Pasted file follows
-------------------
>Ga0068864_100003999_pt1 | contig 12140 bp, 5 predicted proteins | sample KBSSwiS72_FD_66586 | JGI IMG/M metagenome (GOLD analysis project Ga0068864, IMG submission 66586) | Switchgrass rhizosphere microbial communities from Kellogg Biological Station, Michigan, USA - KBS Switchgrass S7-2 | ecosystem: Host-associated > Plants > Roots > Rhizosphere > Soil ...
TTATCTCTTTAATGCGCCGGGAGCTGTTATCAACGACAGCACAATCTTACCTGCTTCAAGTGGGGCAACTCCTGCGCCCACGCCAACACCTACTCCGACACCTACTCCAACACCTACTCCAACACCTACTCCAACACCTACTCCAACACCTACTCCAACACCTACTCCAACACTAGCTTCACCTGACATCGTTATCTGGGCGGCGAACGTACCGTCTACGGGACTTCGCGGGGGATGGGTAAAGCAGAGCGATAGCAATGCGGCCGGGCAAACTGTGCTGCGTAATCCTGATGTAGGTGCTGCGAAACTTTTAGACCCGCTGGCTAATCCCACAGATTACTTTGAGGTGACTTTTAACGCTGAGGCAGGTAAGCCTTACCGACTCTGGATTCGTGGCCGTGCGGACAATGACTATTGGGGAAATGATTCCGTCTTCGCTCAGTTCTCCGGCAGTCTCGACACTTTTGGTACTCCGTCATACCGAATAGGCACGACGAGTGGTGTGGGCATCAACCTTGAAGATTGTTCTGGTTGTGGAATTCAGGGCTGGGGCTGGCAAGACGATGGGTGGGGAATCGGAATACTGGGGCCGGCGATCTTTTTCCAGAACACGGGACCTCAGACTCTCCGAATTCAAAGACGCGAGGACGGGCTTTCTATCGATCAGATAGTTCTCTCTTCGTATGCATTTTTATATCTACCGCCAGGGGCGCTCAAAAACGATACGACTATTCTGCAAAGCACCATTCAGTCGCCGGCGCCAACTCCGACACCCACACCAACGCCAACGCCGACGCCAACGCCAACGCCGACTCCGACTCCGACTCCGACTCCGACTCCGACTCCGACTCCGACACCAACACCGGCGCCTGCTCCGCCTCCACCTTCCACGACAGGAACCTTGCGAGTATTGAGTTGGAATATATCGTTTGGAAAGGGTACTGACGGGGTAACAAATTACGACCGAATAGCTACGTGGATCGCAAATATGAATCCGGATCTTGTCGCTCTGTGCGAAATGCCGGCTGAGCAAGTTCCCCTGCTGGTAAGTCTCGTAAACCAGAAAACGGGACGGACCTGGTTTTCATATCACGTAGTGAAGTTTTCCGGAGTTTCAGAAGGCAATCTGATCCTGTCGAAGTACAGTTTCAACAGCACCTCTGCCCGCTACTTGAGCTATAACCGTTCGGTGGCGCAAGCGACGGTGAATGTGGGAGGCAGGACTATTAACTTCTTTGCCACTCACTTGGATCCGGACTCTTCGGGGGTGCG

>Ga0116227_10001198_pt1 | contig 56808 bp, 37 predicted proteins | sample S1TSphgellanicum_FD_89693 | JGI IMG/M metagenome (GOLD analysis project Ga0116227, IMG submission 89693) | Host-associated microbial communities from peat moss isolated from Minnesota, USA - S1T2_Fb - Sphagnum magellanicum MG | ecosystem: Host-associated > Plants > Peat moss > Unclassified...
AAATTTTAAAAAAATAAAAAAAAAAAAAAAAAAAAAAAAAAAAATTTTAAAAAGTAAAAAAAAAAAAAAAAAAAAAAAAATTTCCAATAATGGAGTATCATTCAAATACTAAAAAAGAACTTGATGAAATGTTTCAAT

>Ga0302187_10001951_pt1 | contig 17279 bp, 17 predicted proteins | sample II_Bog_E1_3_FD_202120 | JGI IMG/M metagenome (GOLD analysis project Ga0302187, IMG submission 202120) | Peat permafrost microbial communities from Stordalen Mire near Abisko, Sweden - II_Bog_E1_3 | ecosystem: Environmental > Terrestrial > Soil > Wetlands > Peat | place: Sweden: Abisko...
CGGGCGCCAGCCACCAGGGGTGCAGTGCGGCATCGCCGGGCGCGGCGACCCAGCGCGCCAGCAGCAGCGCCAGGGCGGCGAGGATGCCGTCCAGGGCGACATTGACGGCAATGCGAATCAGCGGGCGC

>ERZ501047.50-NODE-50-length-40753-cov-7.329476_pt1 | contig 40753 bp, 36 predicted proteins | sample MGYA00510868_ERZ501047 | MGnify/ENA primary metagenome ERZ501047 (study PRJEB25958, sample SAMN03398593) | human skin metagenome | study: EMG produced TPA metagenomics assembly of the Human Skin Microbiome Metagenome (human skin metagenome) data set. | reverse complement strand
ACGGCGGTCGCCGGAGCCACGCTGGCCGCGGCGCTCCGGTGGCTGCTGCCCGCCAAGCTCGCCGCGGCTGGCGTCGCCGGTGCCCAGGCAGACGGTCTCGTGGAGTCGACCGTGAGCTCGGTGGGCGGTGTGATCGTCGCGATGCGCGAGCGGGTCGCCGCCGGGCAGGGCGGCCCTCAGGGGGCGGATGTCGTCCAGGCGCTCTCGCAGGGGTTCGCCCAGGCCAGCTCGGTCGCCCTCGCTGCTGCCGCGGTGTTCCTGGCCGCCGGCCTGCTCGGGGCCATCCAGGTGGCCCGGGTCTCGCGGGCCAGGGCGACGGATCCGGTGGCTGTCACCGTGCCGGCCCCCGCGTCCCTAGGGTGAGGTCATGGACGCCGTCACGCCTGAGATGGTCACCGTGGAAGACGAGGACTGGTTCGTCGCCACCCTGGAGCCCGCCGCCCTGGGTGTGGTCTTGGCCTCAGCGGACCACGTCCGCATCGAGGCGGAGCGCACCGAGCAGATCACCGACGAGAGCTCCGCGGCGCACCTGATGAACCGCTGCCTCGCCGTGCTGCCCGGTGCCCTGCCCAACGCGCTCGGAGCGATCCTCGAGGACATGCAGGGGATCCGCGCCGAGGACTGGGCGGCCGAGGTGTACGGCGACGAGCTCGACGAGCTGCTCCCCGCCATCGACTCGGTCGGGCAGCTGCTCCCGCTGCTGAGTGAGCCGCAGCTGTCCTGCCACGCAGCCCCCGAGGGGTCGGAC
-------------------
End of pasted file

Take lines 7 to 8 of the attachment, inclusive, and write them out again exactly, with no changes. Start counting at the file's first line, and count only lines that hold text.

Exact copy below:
>ERZ501047.50-NODE-50-length-40753-cov-7.329476_pt1 | contig 40753 bp, 36 predicted proteins | sample MGYA00510868_ERZ501047 | MGnify/ENA primary metagenome ERZ501047 (study PRJEB25958, sample SAMN03398593) | human skin metagenome | study: EMG produced TPA metagenomics assembly of the Human Skin Microbiome Metagenome (human skin metagenome) data set. | reverse complement strand
ACGGCGGTCGCCGGAGCCACGCTGGCCGCGGCGCTCCGGTGGCTGCTGCCCGCCAAGCTCGCCGCGGCTGGCGTCGCCGGTGCCCAGGCAGACGGTCTCGTGGAGTCGACCGTGAGCTCGGTGGGCGGTGTGATCGTCGCGATGCGCGAGCGGGTCGCCGCCGGGCAGGGCGGCCCTCAGGGGGCGGATGTCGTCCAGGCGCTCTCGCAGGGGTTCGCCCAGGCCAGCTCGGTCGCCCTCGCTGCTGCCGCGGTGTTCCTGGCCGCCGGCCTGCTCGGGGCCATCCAGGTGGCCCGGGTCTCGCGGGCCAGGGCGACGGATCCGGTGGCTGTCACCGTGCCGGCCCCCGCGTCCCTAGGGTGAGGTCATGGACGCCGTCACGCCTGAGATGGTCACCGTGGAAGACGAGGACTGGTTCGTCGCCACCCTGGAGCCCGCCGCCCTGGGTGTGGTCTTGGCCTCAGCGGACCACGTCCGCATCGAGGCGGAGCGCACCGAGCAGATCACCGACGAGAGCTCCGCGGCGCACCTGATGAACCGCTGCCTCGCCGTGCTGCCCGGTGCCCTGCCCAACGCGCTCGGAGCGATCCTCGAGGACATGCAGGGGATCCGCGCCGAGGACTGGGCGGCCGAGGTGTACGGCGACGAGCTCGACGAGCTGCTCCCCGCCATCGACTCGGTCGGGCAGCTGCTCCCGCTGCTGAGTGAGCCGCAGCTGTCCTGCCACGCAGCCCCCGAGGGGTCGGAC